Angel (white)

Angel (white)
Signed Print

Keith Haring

Screenprint, 1990
Signed Print Edition of 60
H 54cm x W 64cm

Critical Review

Much like fellow graffiti artist Jean-Michel Basquiat, Haring reuses particular symbols, all present in the White Icons series, to produce a memorable pictorial language. The angel is an image used repeatedly by Haring, in works such as Marriage of Heaven and Hell (1984) and Anti-Nuclear Rally (1982), to speak to the ambiguities and socio-political injustices of the time. Angel overflows with paradoxical themes like life and death, good and evil, religion and sexuality, heaven and hell. This paradox is further exemplified when considered alongside other prints in the Icons series, notably Flying Devil.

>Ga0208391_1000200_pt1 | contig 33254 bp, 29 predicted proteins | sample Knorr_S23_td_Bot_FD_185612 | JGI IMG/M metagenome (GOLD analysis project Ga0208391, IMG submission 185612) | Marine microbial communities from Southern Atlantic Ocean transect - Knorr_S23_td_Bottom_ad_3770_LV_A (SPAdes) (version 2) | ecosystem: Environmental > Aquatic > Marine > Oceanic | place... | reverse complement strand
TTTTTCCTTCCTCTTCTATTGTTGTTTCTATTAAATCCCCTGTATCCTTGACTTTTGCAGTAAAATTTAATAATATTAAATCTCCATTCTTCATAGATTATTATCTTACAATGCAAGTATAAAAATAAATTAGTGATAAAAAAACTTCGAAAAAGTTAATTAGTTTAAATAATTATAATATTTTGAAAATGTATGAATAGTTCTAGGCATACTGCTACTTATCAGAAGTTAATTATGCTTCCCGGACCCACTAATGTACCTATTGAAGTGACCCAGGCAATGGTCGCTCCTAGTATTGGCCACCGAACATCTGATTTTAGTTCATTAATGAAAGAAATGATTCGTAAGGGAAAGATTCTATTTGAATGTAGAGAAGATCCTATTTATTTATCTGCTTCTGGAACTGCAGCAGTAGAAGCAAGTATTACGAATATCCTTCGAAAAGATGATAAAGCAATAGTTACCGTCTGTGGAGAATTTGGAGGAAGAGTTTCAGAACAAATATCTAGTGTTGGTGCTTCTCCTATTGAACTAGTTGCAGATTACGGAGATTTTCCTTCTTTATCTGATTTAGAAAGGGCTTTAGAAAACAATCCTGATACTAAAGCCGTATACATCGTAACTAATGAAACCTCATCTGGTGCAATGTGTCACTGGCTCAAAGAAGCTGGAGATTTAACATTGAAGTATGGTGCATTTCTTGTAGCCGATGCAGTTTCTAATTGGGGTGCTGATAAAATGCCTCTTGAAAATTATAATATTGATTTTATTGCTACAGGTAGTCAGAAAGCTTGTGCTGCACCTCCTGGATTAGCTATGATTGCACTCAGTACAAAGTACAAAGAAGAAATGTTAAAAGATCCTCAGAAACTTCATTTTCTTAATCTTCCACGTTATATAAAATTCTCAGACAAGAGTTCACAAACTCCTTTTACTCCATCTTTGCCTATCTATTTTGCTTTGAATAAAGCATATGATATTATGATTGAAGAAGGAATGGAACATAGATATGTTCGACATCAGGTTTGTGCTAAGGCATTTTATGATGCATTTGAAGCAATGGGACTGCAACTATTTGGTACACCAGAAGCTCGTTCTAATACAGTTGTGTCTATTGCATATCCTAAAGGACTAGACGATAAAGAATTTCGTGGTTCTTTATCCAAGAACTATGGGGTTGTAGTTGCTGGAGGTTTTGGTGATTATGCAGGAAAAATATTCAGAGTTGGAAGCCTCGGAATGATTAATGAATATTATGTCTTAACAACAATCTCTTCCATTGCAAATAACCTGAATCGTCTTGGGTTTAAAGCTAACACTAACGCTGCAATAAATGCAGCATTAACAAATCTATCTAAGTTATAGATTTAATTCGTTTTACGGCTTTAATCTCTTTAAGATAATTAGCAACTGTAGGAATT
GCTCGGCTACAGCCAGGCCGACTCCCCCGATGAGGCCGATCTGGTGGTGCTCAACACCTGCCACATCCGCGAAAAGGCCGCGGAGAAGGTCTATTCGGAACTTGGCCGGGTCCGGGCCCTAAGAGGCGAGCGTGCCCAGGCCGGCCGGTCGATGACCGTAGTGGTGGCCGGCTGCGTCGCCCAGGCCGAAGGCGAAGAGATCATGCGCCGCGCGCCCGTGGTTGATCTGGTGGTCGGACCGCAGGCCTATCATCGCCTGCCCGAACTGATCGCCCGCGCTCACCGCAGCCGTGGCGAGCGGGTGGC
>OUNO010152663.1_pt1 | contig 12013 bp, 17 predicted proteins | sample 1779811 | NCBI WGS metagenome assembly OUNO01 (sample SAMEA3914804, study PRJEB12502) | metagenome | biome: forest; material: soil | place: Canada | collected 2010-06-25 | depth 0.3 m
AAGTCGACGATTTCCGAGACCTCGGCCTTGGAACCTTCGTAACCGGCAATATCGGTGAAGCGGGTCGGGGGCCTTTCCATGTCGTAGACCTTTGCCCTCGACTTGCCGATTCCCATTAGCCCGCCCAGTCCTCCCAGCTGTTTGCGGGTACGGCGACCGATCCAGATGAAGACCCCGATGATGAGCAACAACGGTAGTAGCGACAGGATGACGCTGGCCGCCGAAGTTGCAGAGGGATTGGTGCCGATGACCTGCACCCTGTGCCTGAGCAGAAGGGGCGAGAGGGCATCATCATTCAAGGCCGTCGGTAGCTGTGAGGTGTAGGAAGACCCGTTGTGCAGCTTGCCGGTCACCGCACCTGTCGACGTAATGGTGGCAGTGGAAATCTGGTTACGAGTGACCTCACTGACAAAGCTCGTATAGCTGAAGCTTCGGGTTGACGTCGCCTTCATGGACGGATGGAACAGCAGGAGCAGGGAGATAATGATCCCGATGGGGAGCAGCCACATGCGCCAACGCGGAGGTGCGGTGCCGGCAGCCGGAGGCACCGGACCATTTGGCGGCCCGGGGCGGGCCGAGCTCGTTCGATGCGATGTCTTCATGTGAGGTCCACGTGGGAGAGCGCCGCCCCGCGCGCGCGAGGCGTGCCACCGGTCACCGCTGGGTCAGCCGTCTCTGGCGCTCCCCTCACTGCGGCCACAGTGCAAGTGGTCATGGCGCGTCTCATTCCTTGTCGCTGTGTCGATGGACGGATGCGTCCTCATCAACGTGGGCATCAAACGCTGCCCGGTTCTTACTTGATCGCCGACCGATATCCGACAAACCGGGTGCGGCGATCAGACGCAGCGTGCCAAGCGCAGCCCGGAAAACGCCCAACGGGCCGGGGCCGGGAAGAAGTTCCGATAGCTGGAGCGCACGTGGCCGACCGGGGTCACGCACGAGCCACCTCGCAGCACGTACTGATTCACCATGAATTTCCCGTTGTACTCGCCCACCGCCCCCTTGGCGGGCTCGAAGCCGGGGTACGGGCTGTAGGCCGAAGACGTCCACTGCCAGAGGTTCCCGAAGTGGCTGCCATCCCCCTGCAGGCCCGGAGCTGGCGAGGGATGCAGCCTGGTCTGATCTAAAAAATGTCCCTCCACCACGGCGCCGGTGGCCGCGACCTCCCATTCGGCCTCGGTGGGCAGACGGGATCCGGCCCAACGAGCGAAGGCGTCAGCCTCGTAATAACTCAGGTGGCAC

Haring produces a set of recognisable positive symbols and clear-cut narrative views in his use of simplified form and repetition of images from previous works. The way in which Haring has depicted these images in the White Icons series without their original saturated colours works to simplify the images down even further to produce a more subtle tone to the works.